Trina and TTI said they didn't have money to fight the suit and Mockler has moved for a default judgment, which is pending. Smalbach, meanwhile, has denied any wrongdoing, including a denial that he signed Wisniewski's "accredited investor" form. He said in court filings that TTI was "appropriate for her investment objectives."
"I expressed my optimism of the potential performance of the corporation," Smalbach said.
Federal regulatory records show GunnAllen Financial fired Smalbach in June 2008 for phoning the investment company Charles Schwab and impersonating a Schwab customer on three occasions in order to liquidate and transfer an account. Schwab also alleged Smalbach signed a customer's name to a document. Smalbach denied signing the customer's name and said he was acting on the customer's instructions during the calls to Schwab.
After leaving GunnAllen, Smalbach worked briefly for Summit Brokerage Services. Summit fired him in July 2008 for soliciting $1.2 million in business before he was properly registered and submitting the transaction through an associate. Federal regulators fined Smalbach $10,000 and suspended his license for six months.
Smalbach consented to the sanctions, "without admitting or denying the findings," according to public records. "When I joined Summit Brokerage, their management suggested this action," Smalbach said. "I did and agreed to (the fine and suspension) as a quick and speedy chance to go back to work."
Smalbach has not yet been hired by another brokerage firm, a requirement for being licensed as a securities broker.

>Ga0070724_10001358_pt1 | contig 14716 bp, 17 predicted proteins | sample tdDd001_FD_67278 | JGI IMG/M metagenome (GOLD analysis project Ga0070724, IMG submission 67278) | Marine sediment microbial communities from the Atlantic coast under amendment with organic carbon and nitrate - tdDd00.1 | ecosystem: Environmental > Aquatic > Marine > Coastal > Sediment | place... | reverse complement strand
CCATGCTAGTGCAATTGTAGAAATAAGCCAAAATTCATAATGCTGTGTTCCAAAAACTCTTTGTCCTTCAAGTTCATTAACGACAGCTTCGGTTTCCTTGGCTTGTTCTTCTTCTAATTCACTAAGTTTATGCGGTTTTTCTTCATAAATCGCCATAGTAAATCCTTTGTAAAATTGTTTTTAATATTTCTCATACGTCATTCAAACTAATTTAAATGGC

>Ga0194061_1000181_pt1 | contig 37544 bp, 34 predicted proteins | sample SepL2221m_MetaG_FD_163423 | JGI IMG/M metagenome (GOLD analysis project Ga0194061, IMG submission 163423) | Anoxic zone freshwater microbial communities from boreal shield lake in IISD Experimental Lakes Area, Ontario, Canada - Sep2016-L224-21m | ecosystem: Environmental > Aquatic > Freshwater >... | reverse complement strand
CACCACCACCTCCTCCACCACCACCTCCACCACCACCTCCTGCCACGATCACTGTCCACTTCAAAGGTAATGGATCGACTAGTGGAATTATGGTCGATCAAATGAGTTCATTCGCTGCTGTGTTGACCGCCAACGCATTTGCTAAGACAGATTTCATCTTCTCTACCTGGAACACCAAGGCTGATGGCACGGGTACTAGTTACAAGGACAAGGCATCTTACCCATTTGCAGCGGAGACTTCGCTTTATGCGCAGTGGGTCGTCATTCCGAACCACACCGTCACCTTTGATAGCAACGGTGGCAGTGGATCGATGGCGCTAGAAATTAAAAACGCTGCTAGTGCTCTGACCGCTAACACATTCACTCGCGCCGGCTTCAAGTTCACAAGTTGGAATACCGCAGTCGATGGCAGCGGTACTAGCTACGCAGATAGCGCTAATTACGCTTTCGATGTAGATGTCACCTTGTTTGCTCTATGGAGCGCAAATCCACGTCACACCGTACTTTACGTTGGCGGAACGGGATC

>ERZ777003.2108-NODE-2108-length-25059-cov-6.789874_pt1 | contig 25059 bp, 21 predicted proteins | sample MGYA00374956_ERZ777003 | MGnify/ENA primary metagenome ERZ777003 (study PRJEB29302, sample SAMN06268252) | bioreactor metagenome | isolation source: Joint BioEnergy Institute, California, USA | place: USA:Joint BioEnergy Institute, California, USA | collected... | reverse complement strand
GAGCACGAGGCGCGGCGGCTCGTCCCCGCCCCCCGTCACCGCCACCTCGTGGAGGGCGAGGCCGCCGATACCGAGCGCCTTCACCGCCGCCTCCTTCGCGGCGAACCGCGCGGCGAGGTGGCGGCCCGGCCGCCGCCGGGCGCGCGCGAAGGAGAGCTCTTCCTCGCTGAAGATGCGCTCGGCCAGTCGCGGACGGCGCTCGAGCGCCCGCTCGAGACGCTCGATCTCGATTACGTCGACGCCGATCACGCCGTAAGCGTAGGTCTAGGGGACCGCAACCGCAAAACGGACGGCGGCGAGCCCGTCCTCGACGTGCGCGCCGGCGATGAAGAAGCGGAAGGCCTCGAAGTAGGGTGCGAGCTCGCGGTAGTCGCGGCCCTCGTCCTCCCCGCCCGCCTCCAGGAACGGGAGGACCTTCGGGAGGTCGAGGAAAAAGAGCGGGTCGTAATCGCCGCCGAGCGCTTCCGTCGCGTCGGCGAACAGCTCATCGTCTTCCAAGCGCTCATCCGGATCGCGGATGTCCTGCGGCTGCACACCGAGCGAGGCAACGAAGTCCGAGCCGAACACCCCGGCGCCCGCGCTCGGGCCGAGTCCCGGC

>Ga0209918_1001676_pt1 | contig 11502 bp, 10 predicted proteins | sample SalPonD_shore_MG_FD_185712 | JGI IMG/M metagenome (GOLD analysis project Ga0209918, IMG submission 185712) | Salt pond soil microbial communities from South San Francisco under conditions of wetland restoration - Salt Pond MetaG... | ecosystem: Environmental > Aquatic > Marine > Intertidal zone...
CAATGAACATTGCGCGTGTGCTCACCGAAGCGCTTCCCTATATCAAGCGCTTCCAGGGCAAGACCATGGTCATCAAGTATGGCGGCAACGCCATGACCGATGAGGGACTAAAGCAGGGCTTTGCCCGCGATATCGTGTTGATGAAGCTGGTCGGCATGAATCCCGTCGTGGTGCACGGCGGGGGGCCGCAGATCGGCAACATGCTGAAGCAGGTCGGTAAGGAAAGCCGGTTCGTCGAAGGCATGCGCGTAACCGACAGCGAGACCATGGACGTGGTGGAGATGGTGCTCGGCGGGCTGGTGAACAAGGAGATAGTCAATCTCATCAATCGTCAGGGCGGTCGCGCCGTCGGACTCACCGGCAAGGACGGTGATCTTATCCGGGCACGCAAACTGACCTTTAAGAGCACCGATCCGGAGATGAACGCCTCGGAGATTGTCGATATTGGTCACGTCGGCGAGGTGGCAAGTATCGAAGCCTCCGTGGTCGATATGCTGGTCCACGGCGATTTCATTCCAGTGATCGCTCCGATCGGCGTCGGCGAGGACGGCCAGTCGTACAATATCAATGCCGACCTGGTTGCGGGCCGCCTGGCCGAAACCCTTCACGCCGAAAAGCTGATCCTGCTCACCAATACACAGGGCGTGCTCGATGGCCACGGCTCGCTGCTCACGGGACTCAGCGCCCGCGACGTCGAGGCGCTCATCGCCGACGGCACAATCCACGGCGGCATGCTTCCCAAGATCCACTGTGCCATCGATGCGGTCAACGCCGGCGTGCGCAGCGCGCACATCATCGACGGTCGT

Ferreira, a certified tax preparer, met Smalbach and began keeping the broker's personal and business books a few years ago. But Ferreira said he ended that relationship at the end of 2008.
"I felt he was churning customers, and when I approached him about it, he got angry," Ferreira said.
Ferreira was also upset that his wife lost $50,000 in an oil and gas investment recommended by Smalbach.
Meanwhile, Ferreira continued doing taxes for many of Smalbach's clients and in spring 2009, he began to see money-losing TTI investments in their portfolios. Several of Smalbach's clients also incurred thousands of dollars in taxes when they sold annuities to buy TTI, the bookkeeper said and customers confirmed.
"I kept seeing this TTI crap over and over again and I thought, 'This is not good,' " said Ferreira, who contacted the state with his concerns two years ago. Investigators interviewed several of Smalbach's former clients soon after. A spokeswoman for Florida's Office of Financial Regulation said it has an open enforcement case on Smalbach but declined further comment.
Ferreira is frustrated that the state hasn't taken some action against the former broker. "Do regulators want the witnesses to die?" he asked. "Because that's what's happening."
Meanwhile, Smalbach has maintained a Florida license to sell health and life insurance, including some types of annuities. The agency that regulates insurance agents would not comment on whether it is investigating any complaints against him.
Times researcher Natalie Watson contributed to this report. Kris Hundley can be reached at email@example.com or (727) 892-2996.